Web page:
Smart Money: Thinking Holistically
This brings me to my main idea: locally versus globally optimal choices.
When making a purchase, a locally optimal choice is one that only takes into account the immediate problem at hand. In my case, I wanted to buy the best possible piano that I could afford.
However, if we consider my purchase in the grand scheme of things, buying the more expensive piano made little sense, given my very own priorities.
The more expensive piano only increased my happiness by a little, whereas I would have been much happier had I purchased the cheaper piano and spent the remaining money on a cleaning service.
A globally optimal choice is a holistic approach that includes considering other ways we can use our money, as well as the time that we spend making it.
But before we talk about time, I should note that it really is difficult, when buying a piano, or a car, or a house, to settle for less than we can afford.
More expensive houses generally look nicer. More expensive cars typically ride more smoothly and feel more comfortable. More expensive pianos sound better.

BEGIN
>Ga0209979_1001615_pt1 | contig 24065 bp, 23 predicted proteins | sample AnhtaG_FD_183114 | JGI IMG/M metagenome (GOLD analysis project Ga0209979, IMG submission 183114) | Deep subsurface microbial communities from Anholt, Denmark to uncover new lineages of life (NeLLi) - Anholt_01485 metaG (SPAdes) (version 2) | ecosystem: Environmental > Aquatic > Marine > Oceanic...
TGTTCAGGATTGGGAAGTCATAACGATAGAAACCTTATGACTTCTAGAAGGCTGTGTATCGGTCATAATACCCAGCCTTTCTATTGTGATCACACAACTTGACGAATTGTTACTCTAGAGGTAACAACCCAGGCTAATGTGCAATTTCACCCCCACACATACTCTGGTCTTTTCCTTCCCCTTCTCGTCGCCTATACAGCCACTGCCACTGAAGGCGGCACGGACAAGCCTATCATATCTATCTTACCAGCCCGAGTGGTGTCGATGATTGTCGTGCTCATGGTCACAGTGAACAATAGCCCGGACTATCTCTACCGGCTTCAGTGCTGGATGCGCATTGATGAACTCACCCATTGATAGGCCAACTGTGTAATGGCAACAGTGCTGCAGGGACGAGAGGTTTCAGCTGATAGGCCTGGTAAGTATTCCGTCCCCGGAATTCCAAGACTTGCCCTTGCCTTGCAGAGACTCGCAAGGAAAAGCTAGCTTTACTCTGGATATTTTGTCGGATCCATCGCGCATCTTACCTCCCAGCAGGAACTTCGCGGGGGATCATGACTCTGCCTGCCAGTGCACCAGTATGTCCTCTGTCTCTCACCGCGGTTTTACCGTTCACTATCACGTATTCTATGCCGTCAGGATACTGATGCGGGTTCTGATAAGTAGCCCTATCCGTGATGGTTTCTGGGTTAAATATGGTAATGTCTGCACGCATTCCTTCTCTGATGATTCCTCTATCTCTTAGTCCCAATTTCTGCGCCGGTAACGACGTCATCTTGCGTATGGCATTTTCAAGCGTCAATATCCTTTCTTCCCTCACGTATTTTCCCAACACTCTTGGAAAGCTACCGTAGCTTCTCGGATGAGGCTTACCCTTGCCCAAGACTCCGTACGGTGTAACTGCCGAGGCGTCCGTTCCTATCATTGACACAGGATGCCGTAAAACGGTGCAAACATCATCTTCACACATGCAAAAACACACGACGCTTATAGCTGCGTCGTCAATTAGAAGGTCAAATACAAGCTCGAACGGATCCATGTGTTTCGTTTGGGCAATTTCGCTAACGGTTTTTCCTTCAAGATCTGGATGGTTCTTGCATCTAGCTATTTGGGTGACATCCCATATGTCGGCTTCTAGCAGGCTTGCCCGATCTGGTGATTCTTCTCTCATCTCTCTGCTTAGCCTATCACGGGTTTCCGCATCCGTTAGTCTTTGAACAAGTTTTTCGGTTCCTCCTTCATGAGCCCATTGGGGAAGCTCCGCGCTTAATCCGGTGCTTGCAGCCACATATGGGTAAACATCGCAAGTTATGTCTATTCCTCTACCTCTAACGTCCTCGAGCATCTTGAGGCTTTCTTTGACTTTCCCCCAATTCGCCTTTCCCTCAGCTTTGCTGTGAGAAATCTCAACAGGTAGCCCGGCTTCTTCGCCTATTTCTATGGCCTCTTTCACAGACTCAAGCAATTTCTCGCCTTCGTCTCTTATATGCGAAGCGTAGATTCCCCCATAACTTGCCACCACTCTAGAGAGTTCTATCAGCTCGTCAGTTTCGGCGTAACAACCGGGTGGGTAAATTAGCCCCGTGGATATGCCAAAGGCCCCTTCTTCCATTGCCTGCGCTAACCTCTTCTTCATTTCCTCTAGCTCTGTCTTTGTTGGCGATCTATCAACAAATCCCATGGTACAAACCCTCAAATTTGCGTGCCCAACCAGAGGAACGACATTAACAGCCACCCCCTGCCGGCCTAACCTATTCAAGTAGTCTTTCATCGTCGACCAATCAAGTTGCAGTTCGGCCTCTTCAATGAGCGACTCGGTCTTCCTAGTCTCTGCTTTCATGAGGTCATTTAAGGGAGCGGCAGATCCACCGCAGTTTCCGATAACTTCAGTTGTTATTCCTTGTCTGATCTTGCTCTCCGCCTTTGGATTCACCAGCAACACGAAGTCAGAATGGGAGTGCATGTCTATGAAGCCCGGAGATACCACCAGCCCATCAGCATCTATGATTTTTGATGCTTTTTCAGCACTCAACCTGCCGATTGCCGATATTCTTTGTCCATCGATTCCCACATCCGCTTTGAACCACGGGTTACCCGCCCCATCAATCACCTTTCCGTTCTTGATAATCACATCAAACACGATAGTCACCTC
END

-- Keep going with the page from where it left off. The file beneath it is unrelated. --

But, the sky in the limit, as there is a product for every price. The key is to consider the big picture, and make choices that make the greatest impact on our overall happiness.
If we only make locally optimal decisions, a very simple thing will happen. When we go house hunting, we end up spending the full amount for which our mortgage was pre-approved. When we buy a car, we buy the nicest one we can possibly afford.
We have a beautiful big house, a nice expensive car (or cars), and many other high quality merchandise, and no money or time to spend on making ourselves happy.
People of vastly different income levels all manage to use up all of their money and many of us go into debt. But worst of all, so many of us don’t even like the jobs we do to support this expensive lifestyle.